A Move in the Right Direction
For too many high school seniors, college is out of the question. Not from their own lack of achievement, smarts, or motivation—but simply because their families can’t afford it.
Partnering with UMass, an inspiring set of alumni are envisioning programs, scholarships, and unique learning opportunities to make the numbers work for more college applicants. Here’s how a few transformative gifts are impacting young lives.
CHILDREN OF DECEASED OR DISABLED VETERANS
will be able to attend UMass with help from the Abraham Bohn Children of Veterans Scholarship. The $1 million endowment, created by Lawrence “Larry” Bohn ’74, honors his father—a World War II airman who was shot down and spent 18 months in a POW camp before returning home.
After their father’s death, both Larry and his sister Rhonda Bohn ’82 were able to attend UMass only because they received substantial support under the postwar GI Bill. “Studying at UMass was an essential step in my career, and it was an essential step toward Rhonda eventually earning her PhD from Harvard,” Larry says. “I’ve been forever grateful for the opportunities we were given. And I want to be sure that veterans’ children today can benefit as we did.”
TWENTY HIGH SCHOOL STEM ENTHUSIASTS
from underserved communities will be hosted in an on-campus summer program each year, getting a leg up on science and math skills and a taste of college life. For many of them, they will be the first in their families to participate in anything at a collegiate level.
The Samuel E. Massenberg Sr. Foundation, which was created by Michael Weir ’76 and his wife, Mirian Graddick-Weir, is constructing a sturdier ladder for more students of color and low-income students interested in science, technology, engineering, and mathematics (STEM) fields by launching the Massenberg Summer STEM Institute with a $1 million gift.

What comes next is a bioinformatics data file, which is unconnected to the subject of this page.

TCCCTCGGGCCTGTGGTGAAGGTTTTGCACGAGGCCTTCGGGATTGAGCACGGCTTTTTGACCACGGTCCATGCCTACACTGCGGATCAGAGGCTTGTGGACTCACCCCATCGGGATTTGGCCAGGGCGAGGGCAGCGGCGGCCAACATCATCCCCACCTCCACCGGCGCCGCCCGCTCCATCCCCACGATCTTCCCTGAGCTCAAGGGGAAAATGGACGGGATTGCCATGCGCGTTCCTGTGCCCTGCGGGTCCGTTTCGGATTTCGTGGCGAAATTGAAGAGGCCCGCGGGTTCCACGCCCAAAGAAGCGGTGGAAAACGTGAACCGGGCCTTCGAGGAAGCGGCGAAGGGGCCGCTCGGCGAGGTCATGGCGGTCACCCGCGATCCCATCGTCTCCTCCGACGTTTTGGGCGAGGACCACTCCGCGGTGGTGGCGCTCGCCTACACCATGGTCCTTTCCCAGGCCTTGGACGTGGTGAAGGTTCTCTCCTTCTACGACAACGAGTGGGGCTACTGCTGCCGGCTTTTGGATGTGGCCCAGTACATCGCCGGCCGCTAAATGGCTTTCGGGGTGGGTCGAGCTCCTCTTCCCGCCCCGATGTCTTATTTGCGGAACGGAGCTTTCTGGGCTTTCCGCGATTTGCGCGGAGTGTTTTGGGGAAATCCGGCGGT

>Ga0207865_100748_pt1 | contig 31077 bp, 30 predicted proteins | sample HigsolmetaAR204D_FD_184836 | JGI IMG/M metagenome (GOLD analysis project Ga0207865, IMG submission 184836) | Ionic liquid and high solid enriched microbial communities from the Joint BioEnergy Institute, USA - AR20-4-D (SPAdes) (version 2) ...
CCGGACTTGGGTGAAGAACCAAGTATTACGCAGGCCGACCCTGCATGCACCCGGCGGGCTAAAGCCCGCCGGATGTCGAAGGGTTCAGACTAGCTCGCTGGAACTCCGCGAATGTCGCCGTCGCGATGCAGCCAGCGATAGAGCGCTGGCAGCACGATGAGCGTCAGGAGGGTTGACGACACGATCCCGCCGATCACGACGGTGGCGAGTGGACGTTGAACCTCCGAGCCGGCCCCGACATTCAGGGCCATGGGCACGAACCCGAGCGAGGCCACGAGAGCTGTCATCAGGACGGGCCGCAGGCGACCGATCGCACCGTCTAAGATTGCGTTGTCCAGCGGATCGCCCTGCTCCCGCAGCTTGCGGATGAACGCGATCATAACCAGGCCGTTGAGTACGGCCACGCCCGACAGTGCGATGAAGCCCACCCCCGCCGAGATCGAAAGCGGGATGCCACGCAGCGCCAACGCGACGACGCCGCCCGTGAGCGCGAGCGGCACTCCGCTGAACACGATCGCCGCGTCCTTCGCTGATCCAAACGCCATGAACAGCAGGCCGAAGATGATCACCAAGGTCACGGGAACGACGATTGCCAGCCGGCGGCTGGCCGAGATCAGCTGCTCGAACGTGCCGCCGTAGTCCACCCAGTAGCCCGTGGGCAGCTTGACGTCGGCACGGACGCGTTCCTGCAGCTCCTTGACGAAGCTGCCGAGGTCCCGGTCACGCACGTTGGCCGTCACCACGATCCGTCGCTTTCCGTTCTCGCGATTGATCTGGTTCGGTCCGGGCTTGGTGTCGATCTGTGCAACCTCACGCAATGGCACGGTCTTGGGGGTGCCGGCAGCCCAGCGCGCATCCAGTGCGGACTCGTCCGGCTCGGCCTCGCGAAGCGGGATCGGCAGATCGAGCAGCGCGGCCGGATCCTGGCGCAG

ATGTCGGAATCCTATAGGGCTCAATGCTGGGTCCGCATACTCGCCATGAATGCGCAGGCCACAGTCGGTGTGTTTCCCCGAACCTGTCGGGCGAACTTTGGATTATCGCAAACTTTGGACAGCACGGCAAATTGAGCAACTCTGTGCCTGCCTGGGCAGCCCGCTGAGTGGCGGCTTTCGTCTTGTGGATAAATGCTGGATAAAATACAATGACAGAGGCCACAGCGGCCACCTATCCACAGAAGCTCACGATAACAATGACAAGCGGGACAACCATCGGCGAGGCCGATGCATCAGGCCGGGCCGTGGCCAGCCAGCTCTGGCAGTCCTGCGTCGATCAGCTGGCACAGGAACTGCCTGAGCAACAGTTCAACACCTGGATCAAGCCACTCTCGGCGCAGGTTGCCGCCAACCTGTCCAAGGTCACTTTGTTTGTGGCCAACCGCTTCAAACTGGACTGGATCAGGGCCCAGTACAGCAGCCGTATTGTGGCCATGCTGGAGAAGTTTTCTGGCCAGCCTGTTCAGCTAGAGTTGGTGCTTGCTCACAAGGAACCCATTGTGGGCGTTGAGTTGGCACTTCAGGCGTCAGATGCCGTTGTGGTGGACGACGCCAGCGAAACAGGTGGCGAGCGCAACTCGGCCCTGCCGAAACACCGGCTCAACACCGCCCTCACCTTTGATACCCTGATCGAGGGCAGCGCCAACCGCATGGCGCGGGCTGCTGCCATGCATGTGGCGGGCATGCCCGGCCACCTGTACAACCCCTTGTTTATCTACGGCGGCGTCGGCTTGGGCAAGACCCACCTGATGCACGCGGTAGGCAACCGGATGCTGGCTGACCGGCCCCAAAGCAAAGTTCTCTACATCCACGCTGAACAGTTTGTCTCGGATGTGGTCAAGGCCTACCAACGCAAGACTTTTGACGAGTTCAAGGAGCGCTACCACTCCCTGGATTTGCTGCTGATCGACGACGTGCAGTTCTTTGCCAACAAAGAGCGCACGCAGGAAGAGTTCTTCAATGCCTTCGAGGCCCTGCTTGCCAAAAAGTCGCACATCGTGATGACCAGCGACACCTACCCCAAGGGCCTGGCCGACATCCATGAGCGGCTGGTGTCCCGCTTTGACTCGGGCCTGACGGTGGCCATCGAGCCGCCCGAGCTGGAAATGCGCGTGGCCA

All too familiar with the barriers that Black people face on the road to success, the Weirs designed the program to show kids of color that they can succeed by surrounding them with college students who look like them and share their interests.
“Many of these students are inspirational—and frankly, brilliant,” says Weir. “But never in their wildest dreams was UMass on their horizon. And because of their participation in the Massenberg Summer STEM Institute, that has changed!”
ARTISTS, SCHOLARS, ATHLETES, AND SCIENTISTS
are being drawn to UMass Amherst by a generous $3.8 million bequest made by William Noland ’86 and Madeleine R. Noland ’89. Their gift—which is divided into three separate funds—boosts tenure-track junior faculty in the College of Natural Sciences, brings visiting scholars to the College of Humanities and Fine Arts, and gives student-athletes much-needed academic support.
from Norwood High School who otherwise would not be able to afford college can enroll at UMass, thanks to the John F. and Margaret P. O’Connell Endowed Memorial Scholarship Fund. As a first-generation undergraduate from a working-class family, John F. O’Connell Jr. ’70, ’72MBA credits a scholarship he received as a senior at Norwood High as his ticket to a different life.
Since 2013, two students from the school have matriculated to UMass each year with the help of the scholarship. With an estate gift valued at $5 million, O’Connell is ensuring that future students continue to benefit from this opportunity.
“Achievement legacies are short-lived, and they get quickly forgotten,” O’Connell says. “The only legacy that lasts is a human legacy.” And he hopes to help provide as many young people as possible with the exciting, challenging, mind-expanding experience of college.
For more stories of how alumni generosity moves things in the right direction, visit the Impact of Giving.